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How do I cite ephemera from a museum?

To cite ephemera from a museum, follow the MLA format template. The works-cited-list entry below is for a nineteenth-century cigarette trading card shown on the Web site of the Metropolitan Museum of Art, in New York. The Web site does not indicate the name of the card’s creator or its title, so the entry begins with a description. The company that issued the card, Kinney Brothers, is in the “Publisher” slot, followed by the date of issue. Then the name of the Web site and its publication details are provided in a second container:

Cigarette trading card depicting a French fifer.

Published 17 July 2018

How do I cite a museum exhibition?

To cite a museum exhibition, follow the MLA format template.  Include the exhibition’s name as the title of your source, followed by the opening and closing dates of the exhibition and the museum and city as the location:
Unbound: Narrative Art of the Plains. 12 Mar.-4 Dec. 2016, National Museum of the American Indian, New York.
If the exhibition features the work of a specific artist, begin your entry with the artist in the “author” element of the template:
Cave, Nick. Until. 15 Oct. 2016-Aug. 2017, Mass MOCA, North Adams.
To learn how to cite individual artworks from an exhibition, . . .

Published 24 July 2017

How do I cite wall text accompanying artwork at a museum?

To cite wall text, follow the MLA format template. Provide a description of the wall text as the title of the source. This may include the title of the artwork the wall text explains and the artist who created it. If the work was part of an exhibit, include the exhibit’s name as the title of the container, followed by the date (opening and closing), and the museum and city as the location:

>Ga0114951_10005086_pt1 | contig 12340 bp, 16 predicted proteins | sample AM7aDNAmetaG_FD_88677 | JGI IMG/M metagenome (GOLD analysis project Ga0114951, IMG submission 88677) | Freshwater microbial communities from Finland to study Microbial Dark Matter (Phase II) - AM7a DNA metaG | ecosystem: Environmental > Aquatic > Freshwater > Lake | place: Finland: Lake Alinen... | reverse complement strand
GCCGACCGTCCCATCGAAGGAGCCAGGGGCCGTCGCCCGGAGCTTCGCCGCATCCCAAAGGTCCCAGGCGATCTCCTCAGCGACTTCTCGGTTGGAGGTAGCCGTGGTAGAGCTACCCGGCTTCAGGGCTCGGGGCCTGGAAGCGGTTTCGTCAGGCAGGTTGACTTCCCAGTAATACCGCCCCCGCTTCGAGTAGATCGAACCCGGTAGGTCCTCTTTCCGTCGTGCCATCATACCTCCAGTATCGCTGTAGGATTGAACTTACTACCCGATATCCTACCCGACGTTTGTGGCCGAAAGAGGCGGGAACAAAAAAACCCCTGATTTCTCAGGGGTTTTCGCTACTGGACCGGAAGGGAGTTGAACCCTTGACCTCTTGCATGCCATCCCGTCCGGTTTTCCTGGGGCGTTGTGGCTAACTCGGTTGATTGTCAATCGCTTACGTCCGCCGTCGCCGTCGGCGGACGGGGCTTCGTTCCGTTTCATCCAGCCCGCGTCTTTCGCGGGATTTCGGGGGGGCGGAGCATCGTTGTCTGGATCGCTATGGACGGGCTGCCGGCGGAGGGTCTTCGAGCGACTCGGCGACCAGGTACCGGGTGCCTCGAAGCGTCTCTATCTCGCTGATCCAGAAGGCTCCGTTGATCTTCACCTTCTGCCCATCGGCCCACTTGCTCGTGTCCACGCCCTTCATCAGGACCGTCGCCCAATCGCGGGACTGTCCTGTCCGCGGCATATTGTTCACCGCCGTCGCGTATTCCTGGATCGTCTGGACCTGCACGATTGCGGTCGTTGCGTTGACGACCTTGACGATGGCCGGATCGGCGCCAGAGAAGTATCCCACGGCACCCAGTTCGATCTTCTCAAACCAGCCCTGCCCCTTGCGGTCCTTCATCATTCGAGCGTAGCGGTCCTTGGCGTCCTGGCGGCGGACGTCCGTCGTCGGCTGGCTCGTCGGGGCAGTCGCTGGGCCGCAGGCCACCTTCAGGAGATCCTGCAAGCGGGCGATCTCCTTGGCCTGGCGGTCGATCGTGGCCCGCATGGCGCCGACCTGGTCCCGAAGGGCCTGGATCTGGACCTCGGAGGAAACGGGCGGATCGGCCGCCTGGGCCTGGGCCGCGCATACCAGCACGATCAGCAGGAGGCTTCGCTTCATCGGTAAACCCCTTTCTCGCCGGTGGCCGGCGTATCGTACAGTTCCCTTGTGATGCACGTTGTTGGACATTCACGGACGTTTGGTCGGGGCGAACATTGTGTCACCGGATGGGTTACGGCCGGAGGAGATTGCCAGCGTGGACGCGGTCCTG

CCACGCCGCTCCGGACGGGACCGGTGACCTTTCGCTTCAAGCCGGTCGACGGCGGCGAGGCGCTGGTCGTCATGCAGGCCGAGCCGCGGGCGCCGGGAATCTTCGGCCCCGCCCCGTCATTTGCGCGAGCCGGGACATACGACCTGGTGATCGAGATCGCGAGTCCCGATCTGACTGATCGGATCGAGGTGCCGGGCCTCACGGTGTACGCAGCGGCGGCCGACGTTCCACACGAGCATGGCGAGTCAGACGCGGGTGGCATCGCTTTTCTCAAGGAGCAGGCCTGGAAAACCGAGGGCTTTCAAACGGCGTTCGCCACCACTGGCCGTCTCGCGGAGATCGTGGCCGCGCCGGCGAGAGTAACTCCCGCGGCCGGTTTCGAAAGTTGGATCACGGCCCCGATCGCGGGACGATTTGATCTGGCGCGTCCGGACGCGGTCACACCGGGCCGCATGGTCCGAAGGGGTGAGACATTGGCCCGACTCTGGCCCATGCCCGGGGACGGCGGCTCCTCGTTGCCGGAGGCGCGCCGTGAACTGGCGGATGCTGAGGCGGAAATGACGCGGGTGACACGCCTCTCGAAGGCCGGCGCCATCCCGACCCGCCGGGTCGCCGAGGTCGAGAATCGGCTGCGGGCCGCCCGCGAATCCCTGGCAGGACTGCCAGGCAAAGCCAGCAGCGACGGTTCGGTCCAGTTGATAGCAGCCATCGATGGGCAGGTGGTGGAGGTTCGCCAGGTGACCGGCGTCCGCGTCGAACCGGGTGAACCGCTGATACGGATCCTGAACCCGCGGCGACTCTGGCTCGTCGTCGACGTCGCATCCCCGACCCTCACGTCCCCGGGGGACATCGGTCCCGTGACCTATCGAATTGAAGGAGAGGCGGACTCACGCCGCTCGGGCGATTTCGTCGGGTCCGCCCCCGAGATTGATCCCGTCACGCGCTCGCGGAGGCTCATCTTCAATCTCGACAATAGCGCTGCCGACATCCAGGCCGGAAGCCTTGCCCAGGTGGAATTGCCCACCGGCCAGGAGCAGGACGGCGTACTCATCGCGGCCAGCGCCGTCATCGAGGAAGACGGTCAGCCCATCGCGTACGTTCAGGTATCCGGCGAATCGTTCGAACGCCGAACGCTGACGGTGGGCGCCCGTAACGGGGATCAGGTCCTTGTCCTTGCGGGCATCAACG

Wall text for A Warrior’s Story, Honoring Grandpa Blue Bird, by Lauren Good Day Giago. Unbound: Narrative Art of the Plains, 12 Mar.-4 Dec.

Published 17 November 2016

How do I cite a museum image that I viewed in person or online?

Page 49 of the MLA Handbook demonstrates how to create a works-cited-list entry for an artwork viewed firsthand at a museum. Include the name of the artist, the title of the work, the date of composition, and the name of the museum along with the city in which the museum is located:

Bearden, Romare. The Train. 1975, Museum of Modern Art, New York.

The medium of publication and materials of composition, if important to your discussion, could be included at the end of the entry as optional elements.
If you viewed the same painting on the museum’s Web site, . . .

Published 29 September 2016

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